That Matrix Moment: Scott Adkins on Universal Soldier: Day of Reckoning

The star describes making three action movies in a row with a torn ACL, and what's next for Boyka in Undisputed VI.

Fred Topelby Fred Topel

When I saw Universal Soldier: Day of Reckoning at Fantastic Fest, Bibbs had just interviewed Scott Adkins for The Expendables 2. But this is Scott Adkin’s movie. He’s the new hero, and after the whole mystery was revealed, I had a lot more specific questions. Fantastic Fest was before Ninja II was announced, so I only looked ahead as far as Zero Dark Thirty, Tomb of the Dragon, and Undisputed IV, but we had a good chat about how a rising action star handles an injury and keeps going.

Universal Soldier: Day of Reckoning opens in theaters on November 30, 2012.

CraveOnline: The fight scenes before John remembers anything are not like your usual style of fighting. Are they more like brawls?

Scott Adkins: Yeah, he’s not a trained fighter. He doesn’t realize that he has those skills so he’s just fighting to survive really. The first fight with Andrei [Arlovski] is more like some sort of horror scene than anything else. I love the way John [Hyams] filmed that fight sequence. It’s the destruction of the flat that makes it so appealing. He just comes in and we destroy the place.

What was it like choreographing the scenes without your style?

You know the story points. You don’t want to give away anything you shouldn’t do, so he’s just a normal guy, he’s got no skills, just fighting to survive. I mean, he hardly even throws a punch in that first sequence. He’s just dodging and trying to get out of the way. That was more about destruction, that fight sequence. It was more about what can we smash and what can we destroy?

How did it feel to bring your style back into John’s character later?

It’s a gradual thing and then suddenly somewhere in that second fight scene with Andrei, again he’s fighting for survival. He’s just trying to stay alive and then he realizes I can actually hang with you now. I can probably take you out. It’s kind of like that Matrix moment when he looks at the stairs and he thinks, “Shall I run? No, I’m going to try and take on Agent Smith.” That same sort of thing. But listen, I was really severely injured. I tore my ACL ligament six weeks before we started shooting that movie. Four weeks before, I still couldn’t walk properly so it kind of helped me out that a few of those fight scenes didn’t have any kicks because it was really difficult to do what I normally do. But it’s not that type of film anyway. It’s a bit more gritty and real, the fights.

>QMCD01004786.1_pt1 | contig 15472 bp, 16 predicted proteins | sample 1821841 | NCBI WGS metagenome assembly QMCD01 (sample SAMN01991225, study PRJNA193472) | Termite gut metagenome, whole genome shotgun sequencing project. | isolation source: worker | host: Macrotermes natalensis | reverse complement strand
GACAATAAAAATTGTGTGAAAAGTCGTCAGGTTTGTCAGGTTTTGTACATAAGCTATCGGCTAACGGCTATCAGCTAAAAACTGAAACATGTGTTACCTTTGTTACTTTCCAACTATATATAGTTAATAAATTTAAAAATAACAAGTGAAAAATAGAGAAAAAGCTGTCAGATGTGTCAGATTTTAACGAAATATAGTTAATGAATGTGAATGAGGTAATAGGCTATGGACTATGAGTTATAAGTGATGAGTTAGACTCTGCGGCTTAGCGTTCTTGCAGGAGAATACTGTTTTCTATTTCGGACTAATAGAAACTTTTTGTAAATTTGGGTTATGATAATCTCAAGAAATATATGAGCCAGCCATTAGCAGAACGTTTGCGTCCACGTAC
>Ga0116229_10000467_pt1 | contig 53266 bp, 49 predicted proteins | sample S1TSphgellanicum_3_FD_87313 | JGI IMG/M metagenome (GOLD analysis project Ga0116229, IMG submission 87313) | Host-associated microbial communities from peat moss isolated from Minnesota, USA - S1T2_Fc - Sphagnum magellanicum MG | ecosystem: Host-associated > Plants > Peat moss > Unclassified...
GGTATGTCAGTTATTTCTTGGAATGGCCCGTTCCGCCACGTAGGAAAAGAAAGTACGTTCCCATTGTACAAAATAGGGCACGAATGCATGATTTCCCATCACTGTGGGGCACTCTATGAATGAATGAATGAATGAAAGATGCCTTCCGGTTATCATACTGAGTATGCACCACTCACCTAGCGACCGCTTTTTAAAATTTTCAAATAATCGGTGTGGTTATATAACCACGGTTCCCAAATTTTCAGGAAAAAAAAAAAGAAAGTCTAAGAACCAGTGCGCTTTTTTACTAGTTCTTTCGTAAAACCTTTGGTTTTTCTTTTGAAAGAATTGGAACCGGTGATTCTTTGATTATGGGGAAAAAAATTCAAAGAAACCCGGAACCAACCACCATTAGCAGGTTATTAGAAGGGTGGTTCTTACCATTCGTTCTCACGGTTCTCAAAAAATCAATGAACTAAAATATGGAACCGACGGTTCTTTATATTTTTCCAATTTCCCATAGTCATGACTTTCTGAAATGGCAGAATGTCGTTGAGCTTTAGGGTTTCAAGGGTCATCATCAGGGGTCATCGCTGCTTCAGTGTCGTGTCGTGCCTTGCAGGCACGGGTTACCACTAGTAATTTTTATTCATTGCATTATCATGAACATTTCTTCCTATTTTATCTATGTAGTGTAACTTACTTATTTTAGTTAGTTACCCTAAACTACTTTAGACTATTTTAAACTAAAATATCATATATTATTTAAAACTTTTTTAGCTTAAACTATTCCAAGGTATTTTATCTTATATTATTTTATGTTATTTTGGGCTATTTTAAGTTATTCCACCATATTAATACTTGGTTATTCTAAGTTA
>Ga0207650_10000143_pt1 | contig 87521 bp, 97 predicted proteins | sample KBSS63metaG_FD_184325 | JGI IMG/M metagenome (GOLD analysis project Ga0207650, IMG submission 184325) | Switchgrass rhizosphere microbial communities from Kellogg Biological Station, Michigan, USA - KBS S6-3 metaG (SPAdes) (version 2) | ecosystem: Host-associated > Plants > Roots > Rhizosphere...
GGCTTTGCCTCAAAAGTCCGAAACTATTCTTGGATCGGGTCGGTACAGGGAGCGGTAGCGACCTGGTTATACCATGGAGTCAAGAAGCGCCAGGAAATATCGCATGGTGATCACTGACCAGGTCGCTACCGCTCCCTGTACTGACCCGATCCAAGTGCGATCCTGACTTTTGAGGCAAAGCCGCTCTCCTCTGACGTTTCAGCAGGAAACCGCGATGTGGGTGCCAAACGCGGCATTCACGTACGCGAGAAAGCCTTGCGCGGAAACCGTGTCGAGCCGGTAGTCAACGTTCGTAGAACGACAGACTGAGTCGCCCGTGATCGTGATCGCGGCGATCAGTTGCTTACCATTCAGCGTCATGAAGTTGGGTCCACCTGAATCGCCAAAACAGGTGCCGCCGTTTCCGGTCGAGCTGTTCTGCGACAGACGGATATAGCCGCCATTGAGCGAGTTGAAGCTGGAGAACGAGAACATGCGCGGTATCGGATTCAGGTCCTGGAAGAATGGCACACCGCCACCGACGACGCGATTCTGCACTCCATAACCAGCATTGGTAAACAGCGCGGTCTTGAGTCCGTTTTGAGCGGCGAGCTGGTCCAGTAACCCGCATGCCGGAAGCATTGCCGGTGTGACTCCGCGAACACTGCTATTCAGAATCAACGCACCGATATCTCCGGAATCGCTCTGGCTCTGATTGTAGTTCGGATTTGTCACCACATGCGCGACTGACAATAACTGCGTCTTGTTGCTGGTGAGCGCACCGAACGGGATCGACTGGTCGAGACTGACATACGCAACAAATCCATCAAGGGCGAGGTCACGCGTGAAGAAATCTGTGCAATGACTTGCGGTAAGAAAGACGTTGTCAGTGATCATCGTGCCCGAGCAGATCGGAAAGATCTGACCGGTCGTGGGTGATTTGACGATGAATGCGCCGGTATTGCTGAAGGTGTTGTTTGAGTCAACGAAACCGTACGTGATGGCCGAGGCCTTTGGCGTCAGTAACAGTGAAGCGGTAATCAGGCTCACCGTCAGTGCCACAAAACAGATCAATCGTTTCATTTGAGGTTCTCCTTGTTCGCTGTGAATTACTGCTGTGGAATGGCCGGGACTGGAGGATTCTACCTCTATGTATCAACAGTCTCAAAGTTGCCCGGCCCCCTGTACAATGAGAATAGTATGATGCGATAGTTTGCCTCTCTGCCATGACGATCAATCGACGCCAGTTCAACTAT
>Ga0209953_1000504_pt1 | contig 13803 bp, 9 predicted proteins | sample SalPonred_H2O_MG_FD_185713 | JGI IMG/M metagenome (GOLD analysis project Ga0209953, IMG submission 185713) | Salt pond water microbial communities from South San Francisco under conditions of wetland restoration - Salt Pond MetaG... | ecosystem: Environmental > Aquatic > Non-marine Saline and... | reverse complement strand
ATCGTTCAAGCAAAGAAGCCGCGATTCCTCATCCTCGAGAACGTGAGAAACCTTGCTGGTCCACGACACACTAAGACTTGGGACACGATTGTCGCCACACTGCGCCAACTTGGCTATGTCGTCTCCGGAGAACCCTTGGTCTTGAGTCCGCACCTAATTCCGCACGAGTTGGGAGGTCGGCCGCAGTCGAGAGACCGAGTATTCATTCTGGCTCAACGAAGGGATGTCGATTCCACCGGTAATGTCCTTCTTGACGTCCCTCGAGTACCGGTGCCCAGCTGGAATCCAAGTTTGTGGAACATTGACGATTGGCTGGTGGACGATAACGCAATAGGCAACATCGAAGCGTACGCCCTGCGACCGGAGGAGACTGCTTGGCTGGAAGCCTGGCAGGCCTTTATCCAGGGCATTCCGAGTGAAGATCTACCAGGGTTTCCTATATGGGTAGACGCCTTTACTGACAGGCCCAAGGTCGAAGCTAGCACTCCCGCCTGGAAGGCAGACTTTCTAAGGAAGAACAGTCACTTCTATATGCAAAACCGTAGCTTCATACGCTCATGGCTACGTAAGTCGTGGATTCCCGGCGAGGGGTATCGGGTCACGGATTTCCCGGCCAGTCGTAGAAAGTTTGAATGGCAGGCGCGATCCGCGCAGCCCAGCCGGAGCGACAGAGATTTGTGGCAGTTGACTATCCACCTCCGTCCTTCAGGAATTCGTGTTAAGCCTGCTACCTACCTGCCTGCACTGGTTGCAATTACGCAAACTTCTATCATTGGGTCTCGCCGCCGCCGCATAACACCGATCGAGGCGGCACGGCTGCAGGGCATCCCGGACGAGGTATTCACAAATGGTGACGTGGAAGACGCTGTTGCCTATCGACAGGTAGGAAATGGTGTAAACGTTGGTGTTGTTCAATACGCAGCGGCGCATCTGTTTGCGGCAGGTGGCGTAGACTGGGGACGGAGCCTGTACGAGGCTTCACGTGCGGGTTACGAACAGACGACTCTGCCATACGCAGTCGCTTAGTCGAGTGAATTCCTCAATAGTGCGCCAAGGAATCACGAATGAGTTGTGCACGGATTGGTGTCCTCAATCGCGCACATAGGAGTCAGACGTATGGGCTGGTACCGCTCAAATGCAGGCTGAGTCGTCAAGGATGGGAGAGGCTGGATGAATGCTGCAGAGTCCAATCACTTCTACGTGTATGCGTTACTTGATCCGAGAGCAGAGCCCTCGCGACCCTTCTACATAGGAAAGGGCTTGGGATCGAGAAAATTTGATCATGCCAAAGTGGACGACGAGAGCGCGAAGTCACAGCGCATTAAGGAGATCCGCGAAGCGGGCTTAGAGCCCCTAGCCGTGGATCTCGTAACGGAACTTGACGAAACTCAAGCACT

Was it a real 45 lb. weight in the sporting goods store?

No, although Andrei wouldn’t mind if it was. That guy’s crazy.

Did you agree with the full bloody approach to the unrated version of the film?

I love it. I’m a big fan of it. Now look, the ‘80s action films, that’s what it was like. That’s the way I remember it with things like Robocop and Total Recall, Commando.They were really violent films. I do find violence entertaining, but that doesn’t make me a bad person. I grew up watching all these action films when I was a kid. My dad would bring back Rambo and whatever and we’d watch it together. It’s not affected me in any way other than I just appreciate the entertainment value of violence on film.

You’ve since made a family film, right?

Yeah, yeah, with Dolph Lundgren. I try to cater for all tastes but personally I am a fan of that type of film. I get what John’s trying to do. You look at The Raid, that is so entertaining, that movie and you’ve got those shock value moments when he cuts somebody’s throat and stuff like that. The audience can all join in and go, “Whoa!” and enjoy it in that way. It’s good entertainment.

Would you ever see eventually using your martial arts in a less brutal film, like the way Jackie Chan does? Not that it would be comedic, but it would be your style and crossover to that audience.

If I had to do a 12 certificate film or a comic book movie then you would address that as you need to, but personally my taste is to go more that way.

Maybe the martial arts will be brutal, and the acting only roles would be more family friendly?

No, if it needed to be more of a family film than it was an action movie, then I would go that way of course.

You do work so hard on these films, and I personally thank you for training every day to be able to do this for us. I feel a little guilty sitting back and watching when you work so hard. Is it okay if I just watch?